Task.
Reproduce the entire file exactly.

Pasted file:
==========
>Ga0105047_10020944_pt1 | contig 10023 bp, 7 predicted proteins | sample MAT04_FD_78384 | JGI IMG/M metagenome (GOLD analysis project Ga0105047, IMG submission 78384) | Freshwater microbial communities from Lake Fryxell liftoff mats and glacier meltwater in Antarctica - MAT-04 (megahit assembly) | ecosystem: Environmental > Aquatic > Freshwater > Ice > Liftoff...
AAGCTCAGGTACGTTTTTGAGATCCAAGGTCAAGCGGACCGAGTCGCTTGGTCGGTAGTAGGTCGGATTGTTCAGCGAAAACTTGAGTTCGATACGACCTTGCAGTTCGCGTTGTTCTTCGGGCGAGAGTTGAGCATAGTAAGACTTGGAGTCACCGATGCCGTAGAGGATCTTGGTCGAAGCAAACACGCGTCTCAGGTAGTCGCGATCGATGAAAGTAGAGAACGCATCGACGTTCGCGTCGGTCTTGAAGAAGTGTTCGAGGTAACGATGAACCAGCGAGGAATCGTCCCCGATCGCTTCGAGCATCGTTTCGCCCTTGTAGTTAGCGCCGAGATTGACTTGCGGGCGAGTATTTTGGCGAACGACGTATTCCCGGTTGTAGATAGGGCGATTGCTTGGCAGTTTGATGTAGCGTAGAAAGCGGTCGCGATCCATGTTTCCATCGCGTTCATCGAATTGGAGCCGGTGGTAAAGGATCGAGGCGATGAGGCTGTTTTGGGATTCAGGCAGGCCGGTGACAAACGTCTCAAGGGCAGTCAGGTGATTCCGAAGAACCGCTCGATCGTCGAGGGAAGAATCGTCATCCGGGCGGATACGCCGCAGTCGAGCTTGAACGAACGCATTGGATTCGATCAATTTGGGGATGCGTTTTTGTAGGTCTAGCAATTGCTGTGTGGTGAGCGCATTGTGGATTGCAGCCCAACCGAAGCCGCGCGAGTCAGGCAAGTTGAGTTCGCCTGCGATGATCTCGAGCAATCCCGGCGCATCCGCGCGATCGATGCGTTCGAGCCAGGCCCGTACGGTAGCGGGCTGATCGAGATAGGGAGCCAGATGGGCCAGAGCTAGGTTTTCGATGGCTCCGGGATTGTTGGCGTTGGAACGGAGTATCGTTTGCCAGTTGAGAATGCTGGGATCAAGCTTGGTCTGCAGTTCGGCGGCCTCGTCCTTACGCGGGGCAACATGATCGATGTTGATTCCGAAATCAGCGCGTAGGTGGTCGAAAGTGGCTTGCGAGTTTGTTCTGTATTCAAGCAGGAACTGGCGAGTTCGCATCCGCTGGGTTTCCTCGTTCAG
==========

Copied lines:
>Ga0105047_10020944_pt1 | contig 10023 bp, 7 predicted proteins | sample MAT04_FD_78384 | JGI IMG/M metagenome (GOLD analysis project Ga0105047, IMG submission 78384) | Freshwater microbial communities from Lake Fryxell liftoff mats and glacier meltwater in Antarctica - MAT-04 (megahit assembly) | ecosystem: Environmental > Aquatic > Freshwater > Ice > Liftoff...
AAGCTCAGGTACGTTTTTGAGATCCAAGGTCAAGCGGACCGAGTCGCTTGGTCGGTAGTAGGTCGGATTGTTCAGCGAAAACTTGAGTTCGATACGACCTTGCAGTTCGCGTTGTTCTTCGGGCGAGAGTTGAGCATAGTAAGACTTGGAGTCACCGATGCCGTAGAGGATCTTGGTCGAAGCAAACACGCGTCTCAGGTAGTCGCGATCGATGAAAGTAGAGAACGCATCGACGTTCGCGTCGGTCTTGAAGAAGTGTTCGAGGTAACGATGAACCAGCGAGGAATCGTCCCCGATCGCTTCGAGCATCGTTTCGCCCTTGTAGTTAGCGCCGAGATTGACTTGCGGGCGAGTATTTTGGCGAACGACGTATTCCCGGTTGTAGATAGGGCGATTGCTTGGCAGTTTGATGTAGCGTAGAAAGCGGTCGCGATCCATGTTTCCATCGCGTTCATCGAATTGGAGCCGGTGGTAAAGGATCGAGGCGATGAGGCTGTTTTGGGATTCAGGCAGGCCGGTGACAAACGTCTCAAGGGCAGTCAGGTGATTCCGAAGAACCGCTCGATCGTCGAGGGAAGAATCGTCATCCGGGCGGATACGCCGCAGTCGAGCTTGAACGAACGCATTGGATTCGATCAATTTGGGGATGCGTTTTTGTAGGTCTAGCAATTGCTGTGTGGTGAGCGCATTGTGGATTGCAGCCCAACCGAAGCCGCGCGAGTCAGGCAAGTTGAGTTCGCCTGCGATGATCTCGAGCAATCCCGGCGCATCCGCGCGATCGATGCGTTCGAGCCAGGCCCGTACGGTAGCGGGCTGATCGAGATAGGGAGCCAGATGGGCCAGAGCTAGGTTTTCGATGGCTCCGGGATTGTTGGCGTTGGAACGGAGTATCGTTTGCCAGTTGAGAATGCTGGGATCAAGCTTGGTCTGCAGTTCGGCGGCCTCGTCCTTACGCGGGGCAACATGATCGATGTTGATTCCGAAATCAGCGCGTAGGTGGTCGAAAGTGGCTTGCGAGTTTGTTCTGTATTCAAGCAGGAACTGGCGAGTTCGCATCCGCTGGGTTTCCTCGTTCAG